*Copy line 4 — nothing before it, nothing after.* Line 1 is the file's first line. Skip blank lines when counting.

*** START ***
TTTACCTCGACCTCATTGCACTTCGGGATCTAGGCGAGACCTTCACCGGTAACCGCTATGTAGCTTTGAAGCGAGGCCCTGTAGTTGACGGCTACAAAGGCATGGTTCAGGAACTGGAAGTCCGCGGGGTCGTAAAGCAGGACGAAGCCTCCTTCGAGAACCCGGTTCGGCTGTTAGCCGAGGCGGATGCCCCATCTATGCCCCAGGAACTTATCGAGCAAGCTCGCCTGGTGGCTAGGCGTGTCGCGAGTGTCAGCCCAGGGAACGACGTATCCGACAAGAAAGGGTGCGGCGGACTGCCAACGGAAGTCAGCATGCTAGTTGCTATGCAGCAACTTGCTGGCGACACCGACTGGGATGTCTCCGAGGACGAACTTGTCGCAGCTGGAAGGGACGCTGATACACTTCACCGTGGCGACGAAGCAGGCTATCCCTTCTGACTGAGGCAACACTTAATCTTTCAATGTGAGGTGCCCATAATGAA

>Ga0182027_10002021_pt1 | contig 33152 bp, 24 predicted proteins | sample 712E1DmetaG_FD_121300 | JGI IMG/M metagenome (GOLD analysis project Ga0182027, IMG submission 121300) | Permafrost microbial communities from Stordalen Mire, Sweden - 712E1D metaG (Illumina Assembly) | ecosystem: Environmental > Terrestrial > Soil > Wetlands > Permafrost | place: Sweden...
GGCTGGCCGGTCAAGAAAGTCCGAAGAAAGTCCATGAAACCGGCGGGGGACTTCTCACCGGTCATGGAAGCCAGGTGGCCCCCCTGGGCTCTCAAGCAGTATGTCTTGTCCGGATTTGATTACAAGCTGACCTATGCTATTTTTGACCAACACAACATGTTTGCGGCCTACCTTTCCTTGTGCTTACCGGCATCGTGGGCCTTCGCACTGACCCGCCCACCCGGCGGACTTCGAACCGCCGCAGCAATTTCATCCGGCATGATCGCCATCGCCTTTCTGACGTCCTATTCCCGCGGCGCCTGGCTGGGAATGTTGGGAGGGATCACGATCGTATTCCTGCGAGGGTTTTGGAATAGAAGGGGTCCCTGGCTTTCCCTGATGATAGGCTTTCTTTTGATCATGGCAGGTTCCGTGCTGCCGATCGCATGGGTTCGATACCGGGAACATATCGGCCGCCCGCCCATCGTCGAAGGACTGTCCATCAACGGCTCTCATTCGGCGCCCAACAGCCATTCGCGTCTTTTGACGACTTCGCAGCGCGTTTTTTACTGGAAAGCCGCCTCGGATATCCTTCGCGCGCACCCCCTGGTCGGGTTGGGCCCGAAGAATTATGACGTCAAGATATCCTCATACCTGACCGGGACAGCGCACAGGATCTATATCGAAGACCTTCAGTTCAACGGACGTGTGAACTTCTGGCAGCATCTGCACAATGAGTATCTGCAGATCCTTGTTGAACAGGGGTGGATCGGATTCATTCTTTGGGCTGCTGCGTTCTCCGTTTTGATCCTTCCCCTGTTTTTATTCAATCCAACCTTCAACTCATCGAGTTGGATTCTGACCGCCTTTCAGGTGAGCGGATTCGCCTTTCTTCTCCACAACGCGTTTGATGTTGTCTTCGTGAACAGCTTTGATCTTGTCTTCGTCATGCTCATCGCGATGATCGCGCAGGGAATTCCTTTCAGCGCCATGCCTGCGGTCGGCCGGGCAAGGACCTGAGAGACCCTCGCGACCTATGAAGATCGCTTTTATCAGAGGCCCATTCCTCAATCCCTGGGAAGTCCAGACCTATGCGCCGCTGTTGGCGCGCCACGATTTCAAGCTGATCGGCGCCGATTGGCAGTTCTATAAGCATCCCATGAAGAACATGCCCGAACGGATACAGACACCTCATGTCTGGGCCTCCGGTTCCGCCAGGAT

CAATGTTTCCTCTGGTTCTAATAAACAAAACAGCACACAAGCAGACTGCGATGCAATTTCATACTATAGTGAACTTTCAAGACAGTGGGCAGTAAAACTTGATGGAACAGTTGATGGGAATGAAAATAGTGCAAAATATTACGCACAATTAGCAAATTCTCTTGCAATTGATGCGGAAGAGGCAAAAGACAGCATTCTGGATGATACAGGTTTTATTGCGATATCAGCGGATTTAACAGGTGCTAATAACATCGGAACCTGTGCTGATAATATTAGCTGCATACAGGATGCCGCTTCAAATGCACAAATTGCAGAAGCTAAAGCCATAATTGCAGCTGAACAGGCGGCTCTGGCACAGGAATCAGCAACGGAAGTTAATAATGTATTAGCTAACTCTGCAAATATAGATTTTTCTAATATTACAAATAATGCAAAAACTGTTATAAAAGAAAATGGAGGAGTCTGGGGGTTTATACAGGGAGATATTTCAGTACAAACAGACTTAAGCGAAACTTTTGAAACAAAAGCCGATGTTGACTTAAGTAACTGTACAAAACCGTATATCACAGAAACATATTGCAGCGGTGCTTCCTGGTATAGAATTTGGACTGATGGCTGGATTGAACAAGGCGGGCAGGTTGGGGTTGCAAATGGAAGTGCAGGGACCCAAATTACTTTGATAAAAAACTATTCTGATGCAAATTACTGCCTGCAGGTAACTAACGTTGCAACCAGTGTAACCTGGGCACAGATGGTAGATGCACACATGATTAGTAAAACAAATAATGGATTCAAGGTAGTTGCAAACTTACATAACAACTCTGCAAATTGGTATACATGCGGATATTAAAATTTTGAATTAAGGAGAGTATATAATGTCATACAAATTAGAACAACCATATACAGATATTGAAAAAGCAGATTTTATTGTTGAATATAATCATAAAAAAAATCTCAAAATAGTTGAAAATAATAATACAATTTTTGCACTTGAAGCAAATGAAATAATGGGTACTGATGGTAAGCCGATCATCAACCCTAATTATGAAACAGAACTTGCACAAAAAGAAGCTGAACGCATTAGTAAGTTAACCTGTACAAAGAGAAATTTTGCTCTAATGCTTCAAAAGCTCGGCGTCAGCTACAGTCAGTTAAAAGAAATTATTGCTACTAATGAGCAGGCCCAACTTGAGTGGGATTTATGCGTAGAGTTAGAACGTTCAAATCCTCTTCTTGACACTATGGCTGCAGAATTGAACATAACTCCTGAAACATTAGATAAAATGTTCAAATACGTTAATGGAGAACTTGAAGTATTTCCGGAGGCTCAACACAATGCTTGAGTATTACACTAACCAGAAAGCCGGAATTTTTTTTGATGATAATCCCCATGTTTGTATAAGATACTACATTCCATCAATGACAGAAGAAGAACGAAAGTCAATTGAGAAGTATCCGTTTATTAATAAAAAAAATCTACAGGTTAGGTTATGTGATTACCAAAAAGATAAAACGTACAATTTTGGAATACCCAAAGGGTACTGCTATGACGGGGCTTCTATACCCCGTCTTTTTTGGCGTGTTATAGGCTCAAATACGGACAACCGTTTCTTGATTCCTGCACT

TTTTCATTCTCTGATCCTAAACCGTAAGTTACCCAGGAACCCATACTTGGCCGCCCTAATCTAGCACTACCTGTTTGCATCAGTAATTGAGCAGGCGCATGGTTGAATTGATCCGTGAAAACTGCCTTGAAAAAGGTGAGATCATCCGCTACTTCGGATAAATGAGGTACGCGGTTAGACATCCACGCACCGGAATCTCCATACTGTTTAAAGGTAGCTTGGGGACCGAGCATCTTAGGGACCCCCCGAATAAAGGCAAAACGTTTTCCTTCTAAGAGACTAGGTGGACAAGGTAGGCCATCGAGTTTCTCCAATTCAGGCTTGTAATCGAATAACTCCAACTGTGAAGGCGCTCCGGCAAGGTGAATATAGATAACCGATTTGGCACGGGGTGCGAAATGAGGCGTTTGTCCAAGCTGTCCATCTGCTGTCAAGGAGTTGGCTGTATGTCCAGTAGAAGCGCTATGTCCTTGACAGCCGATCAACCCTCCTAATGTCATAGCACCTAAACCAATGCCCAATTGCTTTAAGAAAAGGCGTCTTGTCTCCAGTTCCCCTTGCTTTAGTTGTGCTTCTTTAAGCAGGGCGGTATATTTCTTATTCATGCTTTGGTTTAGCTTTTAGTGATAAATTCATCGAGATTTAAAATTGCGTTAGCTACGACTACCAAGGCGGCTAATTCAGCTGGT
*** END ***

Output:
CAATGTTTCCTCTGGTTCTAATAAACAAAACAGCACACAAGCAGACTGCGATGCAATTTCATACTATAGTGAACTTTCAAGACAGTGGGCAGTAAAACTTGATGGAACAGTTGATGGGAATGAAAATAGTGCAAAATATTACGCACAATTAGCAAATTCTCTTGCAATTGATGCGGAAGAGGCAAAAGACAGCATTCTGGATGATACAGGTTTTATTGCGATATCAGCGGATTTAACAGGTGCTAATAACATCGGAACCTGTGCTGATAATATTAGCTGCATACAGGATGCCGCTTCAAATGCACAAATTGCAGAAGCTAAAGCCATAATTGCAGCTGAACAGGCGGCTCTGGCACAGGAATCAGCAACGGAAGTTAATAATGTATTAGCTAACTCTGCAAATATAGATTTTTCTAATATTACAAATAATGCAAAAACTGTTATAAAAGAAAATGGAGGAGTCTGGGGGTTTATACAGGGAGATATTTCAGTACAAACAGACTTAAGCGAAACTTTTGAAACAAAAGCCGATGTTGACTTAAGTAACTGTACAAAACCGTATATCACAGAAACATATTGCAGCGGTGCTTCCTGGTATAGAATTTGGACTGATGGCTGGATTGAACAAGGCGGGCAGGTTGGGGTTGCAAATGGAAGTGCAGGGACCCAAATTACTTTGATAAAAAACTATTCTGATGCAAATTACTGCCTGCAGGTAACTAACGTTGCAACCAGTGTAACCTGGGCACAGATGGTAGATGCACACATGATTAGTAAAACAAATAATGGATTCAAGGTAGTTGCAAACTTACATAACAACTCTGCAAATTGGTATACATGCGGATATTAAAATTTTGAATTAAGGAGAGTATATAATGTCATACAAATTAGAACAACCATATACAGATATTGAAAAAGCAGATTTTATTGTTGAATATAATCATAAAAAAAATCTCAAAATAGTTGAAAATAATAATACAATTTTTGCACTTGAAGCAAATGAAATAATGGGTACTGATGGTAAGCCGATCATCAACCCTAATTATGAAACAGAACTTGCACAAAAAGAAGCTGAACGCATTAGTAAGTTAACCTGTACAAAGAGAAATTTTGCTCTAATGCTTCAAAAGCTCGGCGTCAGCTACAGTCAGTTAAAAGAAATTATTGCTACTAATGAGCAGGCCCAACTTGAGTGGGATTTATGCGTAGAGTTAGAACGTTCAAATCCTCTTCTTGACACTATGGCTGCAGAATTGAACATAACTCCTGAAACATTAGATAAAATGTTCAAATACGTTAATGGAGAACTTGAAGTATTTCCGGAGGCTCAACACAATGCTTGAGTATTACACTAACCAGAAAGCCGGAATTTTTTTTGATGATAATCCCCATGTTTGTATAAGATACTACATTCCATCAATGACAGAAGAAGAACGAAAGTCAATTGAGAAGTATCCGTTTATTAATAAAAAAAATCTACAGGTTAGGTTATGTGATTACCAAAAAGATAAAACGTACAATTTTGGAATACCCAAAGGGTACTGCTATGACGGGGCTTCTATACCCCGTCTTTTTTGGCGTGTTATAGGCTCAAATACGGACAACCGTTTCTTGATTCCTGCACT